Published on 12/10/97

New Red Maple to Add More Fall Color in Georgia

Georgia homeowners can soon add a bit more of a blaze to the fall color that sweeps through the state every year. A University of Georgia scientist says a new red maple variety will offer vibrant fall color, even in south Georgia. 

A new red maple variety called "Somerset" will turn up the heat for fall color in yards all over Georgia. 

"Somerset is a cross between October Glory, which does well down here, and Autumn Flame," said John Ruter, a horticulturist at the Tifton, Ga., campus of the UGA College of Agricultural and Environmental Sciences.  

"This tree gives us a deeper, I'd say more of a purplish fall color almost magenta as opposed to the more intense red usually seen in an October Glory," Ruter said. 

 He also likes the unusual silvery leaf backs in Somerset. When the wind blows and the silvery-back leaves flutter around, it's an attractive effect, he said. 

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NEW RED MAPLE IS TURNING UP THE HEAT in Georgia landscapes, said John Ruter, in photo, a horticulturist with the UGA College of Agricultural and Environmental Sciences. "'Somerset' will be a rich deep purple that will be great in yards all over the state," Ruter said. He expects Somerset to be available in nurseries in 1999. (Photo courtesy the UGA College of Agricultural and Environmental Sciences.)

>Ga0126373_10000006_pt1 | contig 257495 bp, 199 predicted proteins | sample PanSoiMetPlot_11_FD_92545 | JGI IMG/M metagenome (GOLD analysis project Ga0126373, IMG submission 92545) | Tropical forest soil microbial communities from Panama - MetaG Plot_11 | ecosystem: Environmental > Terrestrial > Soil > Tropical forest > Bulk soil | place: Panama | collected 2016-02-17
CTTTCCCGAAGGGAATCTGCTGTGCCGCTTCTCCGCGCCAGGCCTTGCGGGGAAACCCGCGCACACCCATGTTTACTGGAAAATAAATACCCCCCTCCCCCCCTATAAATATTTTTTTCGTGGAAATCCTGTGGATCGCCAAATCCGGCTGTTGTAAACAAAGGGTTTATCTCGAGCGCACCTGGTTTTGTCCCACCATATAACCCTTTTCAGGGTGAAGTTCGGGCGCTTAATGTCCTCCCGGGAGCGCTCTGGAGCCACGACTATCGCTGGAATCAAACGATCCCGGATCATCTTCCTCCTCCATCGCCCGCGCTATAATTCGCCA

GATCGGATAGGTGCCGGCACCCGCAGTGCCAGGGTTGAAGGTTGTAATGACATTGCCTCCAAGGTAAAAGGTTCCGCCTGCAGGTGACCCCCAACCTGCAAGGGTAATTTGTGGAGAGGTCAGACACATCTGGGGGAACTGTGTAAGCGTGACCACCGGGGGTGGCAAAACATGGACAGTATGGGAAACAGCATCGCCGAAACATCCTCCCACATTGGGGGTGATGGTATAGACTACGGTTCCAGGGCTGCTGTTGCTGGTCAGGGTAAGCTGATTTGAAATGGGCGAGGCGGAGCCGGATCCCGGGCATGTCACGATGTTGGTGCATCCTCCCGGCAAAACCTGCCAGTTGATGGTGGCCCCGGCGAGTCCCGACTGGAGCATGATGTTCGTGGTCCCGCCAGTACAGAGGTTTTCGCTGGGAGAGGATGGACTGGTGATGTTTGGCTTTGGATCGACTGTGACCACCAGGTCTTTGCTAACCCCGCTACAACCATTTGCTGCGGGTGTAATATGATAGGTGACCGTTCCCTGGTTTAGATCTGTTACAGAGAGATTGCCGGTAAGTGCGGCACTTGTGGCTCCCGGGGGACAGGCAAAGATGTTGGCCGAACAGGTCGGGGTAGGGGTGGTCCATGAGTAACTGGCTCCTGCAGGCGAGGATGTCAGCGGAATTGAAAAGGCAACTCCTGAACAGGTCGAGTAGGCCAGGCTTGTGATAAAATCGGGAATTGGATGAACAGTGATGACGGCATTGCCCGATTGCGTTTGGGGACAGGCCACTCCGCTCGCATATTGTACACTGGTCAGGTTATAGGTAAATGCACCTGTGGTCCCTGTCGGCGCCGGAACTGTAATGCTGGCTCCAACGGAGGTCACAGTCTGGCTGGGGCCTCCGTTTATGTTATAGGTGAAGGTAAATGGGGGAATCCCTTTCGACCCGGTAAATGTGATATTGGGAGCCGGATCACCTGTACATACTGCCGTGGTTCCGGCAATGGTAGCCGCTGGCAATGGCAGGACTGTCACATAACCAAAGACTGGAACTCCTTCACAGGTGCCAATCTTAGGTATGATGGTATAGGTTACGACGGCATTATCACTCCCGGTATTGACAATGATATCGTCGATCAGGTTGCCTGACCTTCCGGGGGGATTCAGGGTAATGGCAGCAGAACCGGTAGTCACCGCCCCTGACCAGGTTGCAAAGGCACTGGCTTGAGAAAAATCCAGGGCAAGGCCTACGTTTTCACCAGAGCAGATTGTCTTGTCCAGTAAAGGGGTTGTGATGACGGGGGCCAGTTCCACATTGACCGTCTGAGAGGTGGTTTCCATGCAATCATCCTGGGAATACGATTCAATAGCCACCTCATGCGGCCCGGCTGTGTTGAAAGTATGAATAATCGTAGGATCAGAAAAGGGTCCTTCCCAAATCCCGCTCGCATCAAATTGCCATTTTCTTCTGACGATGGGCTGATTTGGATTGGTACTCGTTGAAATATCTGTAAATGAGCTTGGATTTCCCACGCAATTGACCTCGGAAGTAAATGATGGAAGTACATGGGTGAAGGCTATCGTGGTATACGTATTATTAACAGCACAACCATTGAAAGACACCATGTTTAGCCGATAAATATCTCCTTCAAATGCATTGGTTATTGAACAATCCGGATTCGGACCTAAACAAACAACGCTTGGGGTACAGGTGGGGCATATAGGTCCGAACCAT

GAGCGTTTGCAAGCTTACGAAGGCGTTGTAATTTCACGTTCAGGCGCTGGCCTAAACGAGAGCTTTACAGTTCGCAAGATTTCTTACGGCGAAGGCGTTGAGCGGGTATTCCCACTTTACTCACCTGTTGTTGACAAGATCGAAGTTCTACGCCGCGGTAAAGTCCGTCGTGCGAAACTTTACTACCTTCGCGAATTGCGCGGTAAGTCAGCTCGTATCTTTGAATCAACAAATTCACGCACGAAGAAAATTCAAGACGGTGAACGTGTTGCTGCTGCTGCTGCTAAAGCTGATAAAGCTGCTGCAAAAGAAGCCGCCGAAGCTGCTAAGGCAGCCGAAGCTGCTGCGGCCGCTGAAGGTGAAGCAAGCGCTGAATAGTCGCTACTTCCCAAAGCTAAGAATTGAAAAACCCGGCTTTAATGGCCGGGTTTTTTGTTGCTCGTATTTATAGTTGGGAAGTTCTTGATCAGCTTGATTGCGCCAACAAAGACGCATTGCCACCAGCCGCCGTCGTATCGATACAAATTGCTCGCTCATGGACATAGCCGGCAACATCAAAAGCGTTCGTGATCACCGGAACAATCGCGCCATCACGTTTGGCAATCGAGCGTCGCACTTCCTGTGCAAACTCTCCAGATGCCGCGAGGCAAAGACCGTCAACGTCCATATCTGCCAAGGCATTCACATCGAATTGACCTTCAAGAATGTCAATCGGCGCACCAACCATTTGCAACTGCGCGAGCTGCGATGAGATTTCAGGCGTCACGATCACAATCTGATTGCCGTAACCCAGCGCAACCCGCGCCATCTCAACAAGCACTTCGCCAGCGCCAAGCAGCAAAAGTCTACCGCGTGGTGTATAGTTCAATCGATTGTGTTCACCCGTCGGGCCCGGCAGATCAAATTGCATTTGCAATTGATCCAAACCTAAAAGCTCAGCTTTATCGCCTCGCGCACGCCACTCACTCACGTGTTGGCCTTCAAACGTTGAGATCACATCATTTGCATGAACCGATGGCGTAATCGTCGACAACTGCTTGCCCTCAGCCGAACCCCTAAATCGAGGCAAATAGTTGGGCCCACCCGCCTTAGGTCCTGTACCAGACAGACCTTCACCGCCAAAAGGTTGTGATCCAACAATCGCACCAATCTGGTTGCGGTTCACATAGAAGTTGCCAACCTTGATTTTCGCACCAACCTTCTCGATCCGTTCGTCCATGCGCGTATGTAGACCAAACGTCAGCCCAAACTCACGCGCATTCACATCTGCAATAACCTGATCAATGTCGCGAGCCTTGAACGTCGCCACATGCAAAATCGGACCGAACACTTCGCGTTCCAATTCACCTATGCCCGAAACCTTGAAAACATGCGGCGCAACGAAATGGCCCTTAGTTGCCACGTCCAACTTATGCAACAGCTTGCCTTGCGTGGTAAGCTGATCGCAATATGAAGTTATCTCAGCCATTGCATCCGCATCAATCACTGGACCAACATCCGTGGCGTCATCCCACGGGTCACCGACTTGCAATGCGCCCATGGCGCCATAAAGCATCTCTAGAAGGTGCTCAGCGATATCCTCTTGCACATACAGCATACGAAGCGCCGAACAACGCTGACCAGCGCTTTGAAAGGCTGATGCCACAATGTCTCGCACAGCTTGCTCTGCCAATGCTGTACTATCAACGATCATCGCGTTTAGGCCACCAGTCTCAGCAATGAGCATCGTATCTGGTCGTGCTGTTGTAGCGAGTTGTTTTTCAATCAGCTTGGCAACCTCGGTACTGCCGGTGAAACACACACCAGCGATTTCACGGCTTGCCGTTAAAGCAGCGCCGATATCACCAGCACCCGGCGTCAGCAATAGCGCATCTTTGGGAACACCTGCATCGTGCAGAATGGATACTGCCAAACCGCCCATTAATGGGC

Ruter has tested this new tree all over the state. He said it grows well, resists disease and has
good fall color everywhere he's tried it.

Most of the 55 tree varieties available at nurseries come from Tennessee or farther north. Many of
these varieties may not be well-suited to Georgia's heat and humidity.

"There are trees out there," he said. "It's just a matter of picking the ones that are right for
Georgia, particularly south Georgia."

The National Arboretum released Somerset in 1996, so Ruter said it may still be hard to find. "A
good-sized tree will take at least three years to produce, so they'll be on the market shortly," he

Choosing a tree variety well-suited to your area can be a life-or-death decision for the tree. Ill-
adapted varieties are susceptible to diseases, including leaf spot, tar spot and stem cancers, and
grow slowly if they survive.

"The growth rate can be almost doubled by selecting a local tree," Ruter said.

Your county extension office has more information about selecting, planting and taking care of
trees in your landscape.